Monday, October 27, 2008

Indo-Aryan Roots of Buddhism

Map of the Sintashta-Petrovka culture (red), its expansion into the Andronovo culture during the 2nd millennium BC, showing the overlap with the BMAC in the south. The location of the earliest chariots is shown in purple.

The Indo-Iranians are commonly identified with the Andronovo culture, Vedic civilization, Iranian Culture, and their homeland with an area of the Eurasian steppe that borders the Ural River on the west, the Tian Shan on the east (where the Indo-Iranians took over the area occupied by the earlier Afanasevo culture), and Transoxiana and the Hindu Kush on the south.

Historical linguists broadly estimate that a continuum of Indo-Iranian languages probably began to diverge by 2000 BC, if not earlier[1]:38–39 preceding both the Vedic and Iranian cultures.

The earliest recorded forms of these languages, Vedic Sanskrit and Gathic Avestan, are remarkably similar, descended from the common Proto-Indo-Iranian language. The origin and earliest relationship between the Nuristani languages and that of the Iranian and Indic groups is irrecoverably obscure.


Archaeological cultures associated with Indo-Iranian migrations (after EIEC). The Andronovo, BMAC and Yaz cultures have often been associated with Indo-Iranian migrations. The GGC, Cemetery H, Copper Hoard and PGW cultures are candidates for cultures associated with Indo-Aryan movements.

Two-wave models of Indo-Iranian expansion have been proposed by Burrow (1973) and Parpola (1999).

First wave
Main article: Indo-Aryan migration

The Indo-Iranians and their expansion are strongly associated with the chariot. It is assumed that this expansion went into the Caucasus, the Iranian plateau, and South Asia. They also expanded into Mesopotamia and Syria and introduced the horse and chariot culture to this part of the world. Sumerian texts from EDIIIb Ngirsu (2500-2350 BC) already mention the "chariot" (gigir) and Ur III texts (2150-2000 BC) mention the horse (anshe-zi-zi).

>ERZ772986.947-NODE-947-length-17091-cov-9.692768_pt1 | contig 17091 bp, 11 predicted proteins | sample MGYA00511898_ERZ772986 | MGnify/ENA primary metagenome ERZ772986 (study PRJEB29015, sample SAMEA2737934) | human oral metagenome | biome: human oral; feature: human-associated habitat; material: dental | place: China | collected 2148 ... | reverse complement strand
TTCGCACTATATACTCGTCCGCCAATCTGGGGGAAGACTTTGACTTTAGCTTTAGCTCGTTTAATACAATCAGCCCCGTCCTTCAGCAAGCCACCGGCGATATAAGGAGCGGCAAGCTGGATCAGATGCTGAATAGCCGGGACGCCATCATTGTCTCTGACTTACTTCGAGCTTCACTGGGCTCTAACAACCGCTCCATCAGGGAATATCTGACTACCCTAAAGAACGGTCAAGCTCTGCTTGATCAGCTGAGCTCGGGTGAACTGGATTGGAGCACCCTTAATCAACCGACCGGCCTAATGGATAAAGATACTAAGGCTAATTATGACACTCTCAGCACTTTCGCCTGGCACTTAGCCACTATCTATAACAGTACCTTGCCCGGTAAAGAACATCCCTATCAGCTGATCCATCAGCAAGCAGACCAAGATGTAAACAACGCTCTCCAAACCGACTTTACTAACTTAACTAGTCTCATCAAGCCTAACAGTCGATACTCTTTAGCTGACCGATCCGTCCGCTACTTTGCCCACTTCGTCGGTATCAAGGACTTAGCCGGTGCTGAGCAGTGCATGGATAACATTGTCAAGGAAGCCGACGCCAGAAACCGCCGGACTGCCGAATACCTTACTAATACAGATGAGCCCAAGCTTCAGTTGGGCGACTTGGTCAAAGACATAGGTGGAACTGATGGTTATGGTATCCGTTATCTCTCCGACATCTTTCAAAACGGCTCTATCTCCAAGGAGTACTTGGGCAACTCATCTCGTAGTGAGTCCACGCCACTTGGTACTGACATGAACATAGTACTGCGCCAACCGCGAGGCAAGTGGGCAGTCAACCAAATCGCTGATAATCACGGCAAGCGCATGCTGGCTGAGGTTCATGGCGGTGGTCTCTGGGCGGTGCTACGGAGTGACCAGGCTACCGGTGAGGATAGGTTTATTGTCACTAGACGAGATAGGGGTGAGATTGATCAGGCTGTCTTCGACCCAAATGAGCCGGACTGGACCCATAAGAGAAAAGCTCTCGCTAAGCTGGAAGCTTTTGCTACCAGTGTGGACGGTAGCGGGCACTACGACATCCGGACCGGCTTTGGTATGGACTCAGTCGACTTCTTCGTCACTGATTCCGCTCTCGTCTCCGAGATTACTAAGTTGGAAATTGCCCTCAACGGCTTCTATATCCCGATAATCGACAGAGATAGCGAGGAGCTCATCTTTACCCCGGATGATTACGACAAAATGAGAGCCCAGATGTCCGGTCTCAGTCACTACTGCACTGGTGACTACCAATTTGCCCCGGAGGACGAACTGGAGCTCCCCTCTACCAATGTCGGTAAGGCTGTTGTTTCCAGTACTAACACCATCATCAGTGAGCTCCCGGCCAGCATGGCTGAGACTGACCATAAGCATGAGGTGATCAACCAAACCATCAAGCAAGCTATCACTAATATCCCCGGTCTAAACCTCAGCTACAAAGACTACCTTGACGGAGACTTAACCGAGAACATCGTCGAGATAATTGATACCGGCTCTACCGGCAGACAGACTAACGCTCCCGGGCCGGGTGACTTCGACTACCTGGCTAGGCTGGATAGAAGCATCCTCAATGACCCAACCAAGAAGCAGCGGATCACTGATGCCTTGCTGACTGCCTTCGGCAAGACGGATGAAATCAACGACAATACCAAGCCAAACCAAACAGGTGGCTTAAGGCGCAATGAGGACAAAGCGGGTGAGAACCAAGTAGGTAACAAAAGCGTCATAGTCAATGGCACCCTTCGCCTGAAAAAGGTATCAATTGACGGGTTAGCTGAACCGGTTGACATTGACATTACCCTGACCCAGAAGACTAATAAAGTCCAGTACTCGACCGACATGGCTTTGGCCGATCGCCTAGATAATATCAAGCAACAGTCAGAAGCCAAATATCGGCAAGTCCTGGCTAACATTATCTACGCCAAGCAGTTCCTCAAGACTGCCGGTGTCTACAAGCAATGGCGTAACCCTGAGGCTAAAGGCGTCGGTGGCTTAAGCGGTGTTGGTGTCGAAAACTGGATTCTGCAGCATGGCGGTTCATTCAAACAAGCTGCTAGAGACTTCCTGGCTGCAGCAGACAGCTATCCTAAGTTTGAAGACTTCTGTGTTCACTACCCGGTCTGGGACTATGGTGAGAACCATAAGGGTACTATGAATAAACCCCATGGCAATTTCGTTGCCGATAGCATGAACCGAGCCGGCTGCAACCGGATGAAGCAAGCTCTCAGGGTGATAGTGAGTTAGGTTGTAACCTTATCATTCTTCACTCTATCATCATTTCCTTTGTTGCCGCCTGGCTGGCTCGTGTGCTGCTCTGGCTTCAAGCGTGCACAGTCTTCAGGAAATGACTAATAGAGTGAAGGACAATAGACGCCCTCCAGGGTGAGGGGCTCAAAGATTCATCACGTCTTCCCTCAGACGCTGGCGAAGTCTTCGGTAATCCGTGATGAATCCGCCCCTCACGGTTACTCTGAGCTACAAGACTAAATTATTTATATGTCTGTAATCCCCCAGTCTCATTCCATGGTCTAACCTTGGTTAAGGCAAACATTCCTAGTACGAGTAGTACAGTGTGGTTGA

They left linguistic remains in a Hittite horse-training manual written by one "Kikkuli the Mitannian". Other evidence is found in references to the names of Mitanni rulers and the gods they swore by in treaties; these remains are found in the archives of the Mitanni's neighbors. The time period for this is about 1500 BC.[2]:257

The standard model for the entry of the Indo-European languages into South Asia is that this first wave went over the Hindu Kush, either into the headwaters of the Indus and later the Ganges. The earliest stratum of Vedic Sanskrit, preserved only in the Rigveda, is assigned to roughly 1500 BC.[3][2]:258 From the Indus, the Indo-Aryan languages spread from c. 1500 BC to c. 500 BC, over the northern and central parts of the subcontinent, sparing the extreme south.
The Indo-Aryans in these areas established several powerful kingdoms and principalities in the region, from eastern Afghanistan to the doorstep of Bengal. The most powerful of these kingdoms were the post-Rigvedic Kuru (in Kurukshetra and the Delhi area) and their allies the Pañcālas further east, as well as Gandhara and later on, about the time of the Buddha, the kingdom of Kosala and the quickly expanding realm of Magadha. The latter lasted until the 4th century BC, when it was conquered by Chandragupta Maurya and formed the center of the Mauryan empire.

In eastern Afghanistan and southwestern Pakistan, whatever Indo-Aryan languages were spoken there were eventually pushed out by the Iranian languages, such as that of the Avesta-like Kamboja. Most Indo-Aryan languages, however, were and still are prominent in the rest of the Indian subcontinent. Today, Indo-Aryan languages are spoken in India, Pakistan, Bangladesh, Nepal, Sri Lanka, and the Maldives. More>>

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